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Saturday, May 20, 2000



By Ronen Zilberman, Associated Press
Byran Uyesugi looks toward the jury box yesterday on the
fourth day of his murder trial. He seeks acquital by reason
of insanity in the shooting deaths of seven
of his Xerox co-workers.

Uyesugi told
negotiator of
fears, feelings

'He did what he had to do
because he had to
make a point'

By Debra Barayuga
and Suzanne Tswei


There was no one, it seemed, Byran Uyesugi could confide in.

Co-workers shunned him. He wasn't close to family members. Even at Castle Hospital where he sought help, he felt there was no one to talk to.

Xerox Trial When someone did listen, it was a crisis negotiator with the Honolulu Police Department.

Sheryl Sunia was the first person Uyesugi spoke to after seven people were shot to death at his workplace, the Xerox warehouse on Nimitz Highway.

During a police standoff that lasted nearly five hours, Uyesugi shared with Sunia feelings he apparently hadn't shared with others closest to him, even his family.

He identified one of the victims, a fact only someone who was there could have known, Sunia testified yesterday in the fourth day of Uyesugi's murder trial.

Sunia said Uyesugi talked about prior events that may have led to the slayings of his supervisor and six co-workers.

Sunia, who spoke with him over the phone from her perch on a slope off Makiki Heights Drive, told of how she managed to earn Uyesugi's trust, make him chuckle and entice him into surrendering peacefully with an offer of the "largest Pepsi, with ice" that she could find.

During their talks, Sunia steered clear of the shooting to avoid agitating him, she said. But Uyesugi vented his feelings about his co-workers.

By Ronen Zilberman, Associated Press
Honolulu Police Department Detective Sheryl Sunia testifies
about her conversation with Uyesugi in the hours after
the co-workers were shot to death.

Uyesugi kept saying "He did what he had to do because he had to make a point," she testified. His co-workers were out to get him. People were sabotaging his hobbies and his copier parts. He was going to lose his job. He had let people down, Sunia said.

"He told me he had been wronged ... people treated him unfairly."

He mentioned a meeting at work that day. "They were gonna let me go," he told her.

She tried to impress upon him that if he had been wrongly treated, there were ways to tell his side of the story.

He told her about the time he kicked in an elevator door after a customer had ticked him off. Sunia quoted Uyesugi as saying, "they wouldn't let me forget it."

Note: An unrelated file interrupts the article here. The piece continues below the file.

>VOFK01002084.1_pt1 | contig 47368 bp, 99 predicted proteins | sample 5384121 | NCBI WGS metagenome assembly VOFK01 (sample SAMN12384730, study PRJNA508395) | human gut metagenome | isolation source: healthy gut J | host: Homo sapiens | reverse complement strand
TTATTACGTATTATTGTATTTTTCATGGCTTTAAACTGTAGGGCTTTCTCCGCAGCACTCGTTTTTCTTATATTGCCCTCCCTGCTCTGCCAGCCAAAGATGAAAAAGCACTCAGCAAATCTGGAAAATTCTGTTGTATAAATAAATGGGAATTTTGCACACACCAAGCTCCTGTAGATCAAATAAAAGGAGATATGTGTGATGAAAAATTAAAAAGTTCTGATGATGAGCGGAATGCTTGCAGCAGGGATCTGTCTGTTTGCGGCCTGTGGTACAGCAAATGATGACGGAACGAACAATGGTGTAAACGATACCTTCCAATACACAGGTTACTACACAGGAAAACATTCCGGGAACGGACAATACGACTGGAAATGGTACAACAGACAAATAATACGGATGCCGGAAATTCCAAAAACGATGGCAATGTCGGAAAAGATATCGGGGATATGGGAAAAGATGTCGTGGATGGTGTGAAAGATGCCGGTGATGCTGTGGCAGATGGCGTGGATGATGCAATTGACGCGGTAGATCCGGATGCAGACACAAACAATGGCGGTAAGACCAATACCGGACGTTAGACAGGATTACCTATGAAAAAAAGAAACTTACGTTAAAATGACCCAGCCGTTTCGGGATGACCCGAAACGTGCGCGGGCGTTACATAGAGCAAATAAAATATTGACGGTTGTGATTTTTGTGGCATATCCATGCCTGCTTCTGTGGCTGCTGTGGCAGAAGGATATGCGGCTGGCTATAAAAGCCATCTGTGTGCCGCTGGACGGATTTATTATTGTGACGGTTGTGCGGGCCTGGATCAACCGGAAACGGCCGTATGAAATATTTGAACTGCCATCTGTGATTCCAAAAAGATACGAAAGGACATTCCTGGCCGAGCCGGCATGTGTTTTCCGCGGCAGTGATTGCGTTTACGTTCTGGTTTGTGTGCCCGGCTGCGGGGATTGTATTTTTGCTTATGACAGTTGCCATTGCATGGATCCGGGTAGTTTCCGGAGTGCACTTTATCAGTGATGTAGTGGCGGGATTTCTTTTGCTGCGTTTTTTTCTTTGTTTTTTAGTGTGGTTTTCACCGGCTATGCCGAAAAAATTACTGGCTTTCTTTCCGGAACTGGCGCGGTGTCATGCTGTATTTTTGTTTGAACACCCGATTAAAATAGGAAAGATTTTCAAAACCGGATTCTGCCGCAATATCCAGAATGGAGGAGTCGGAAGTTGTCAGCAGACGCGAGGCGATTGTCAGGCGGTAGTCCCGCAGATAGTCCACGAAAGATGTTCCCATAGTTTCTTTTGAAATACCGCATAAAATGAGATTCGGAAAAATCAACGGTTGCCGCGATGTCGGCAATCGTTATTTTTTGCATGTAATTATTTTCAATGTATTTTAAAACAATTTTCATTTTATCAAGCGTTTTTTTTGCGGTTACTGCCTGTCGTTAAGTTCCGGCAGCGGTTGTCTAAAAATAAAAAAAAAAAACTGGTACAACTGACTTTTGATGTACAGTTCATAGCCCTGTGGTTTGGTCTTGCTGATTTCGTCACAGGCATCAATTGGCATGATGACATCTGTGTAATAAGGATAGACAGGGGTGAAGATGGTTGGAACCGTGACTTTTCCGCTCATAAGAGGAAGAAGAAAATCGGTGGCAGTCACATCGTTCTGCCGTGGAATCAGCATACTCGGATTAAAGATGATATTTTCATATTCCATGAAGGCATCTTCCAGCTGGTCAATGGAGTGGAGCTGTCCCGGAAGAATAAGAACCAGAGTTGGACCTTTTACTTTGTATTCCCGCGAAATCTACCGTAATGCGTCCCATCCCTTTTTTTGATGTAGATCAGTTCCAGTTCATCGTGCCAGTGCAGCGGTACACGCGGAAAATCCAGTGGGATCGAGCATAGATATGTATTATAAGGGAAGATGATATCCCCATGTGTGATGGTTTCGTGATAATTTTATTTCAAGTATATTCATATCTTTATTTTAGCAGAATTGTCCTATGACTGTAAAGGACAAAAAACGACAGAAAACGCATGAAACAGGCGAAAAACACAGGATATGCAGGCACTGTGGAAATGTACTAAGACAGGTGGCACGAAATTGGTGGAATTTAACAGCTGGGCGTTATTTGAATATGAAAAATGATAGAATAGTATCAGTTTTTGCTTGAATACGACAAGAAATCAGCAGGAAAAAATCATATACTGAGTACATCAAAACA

Although Xerox required him to undergo treatment at Castle Hospital, he apparently was angry that there was no one to confide in. "He was upset people weren't there to talk to him," Sunia said.

Uyesugi seemed to direct much of his anger toward co-worker Jason Balatico. He asked Sunia if she knew Balatico.

"I asked, 'who's that,'" Sunia recalled. "He said, 'He's one of the victims.'"

Co-worker a 'federal agent'

Uyesugi described Balatico as a federal agent who "did things" to him. He accused Balatico of breaking the safety on his Colt 45 -- one of the more expensive guns in his personal collection.

He called Balatico an "undercover federal agent" who would snicker and laugh at him all the time. Balatico stole his woodwork and killed the fish he was raising.

He also said "people" had planted a bug in his work van and put sugar in his gas tank.

Uyesugi's attorney, Rodney Ching, asked Sunia if Uyesugi had told her Balatico had "cut the anuses out of my fish and they died."

"He used 'a-------,'" Sunia replied.

Asked if Uyesugi had blamed other members of his work team, Sunia said, "He only mentioned Jason, he never mentioned anyone else."

Later however, Uyesugi began referring to those he believed were persecuting him as "they" or "people," rather than just Balatico, she said.

Because talking about Balatico seemed to made him more angry, Sunia steered the conversation in a different direction. But Sunia testified, "He kept bringing him up."

When asked if he had a gun, Uyesugi told her he had a 9 mm on the car seat and others at home.

He mentioned he liked hunting mouflon sheep on Lanai. Sunia said she had been to Lanai once and was chased by wild turkeys. "We chuckled about it."

Sunia assured him that if he gave up, she would make sure no one harmed him and she would personally escort him to the police station.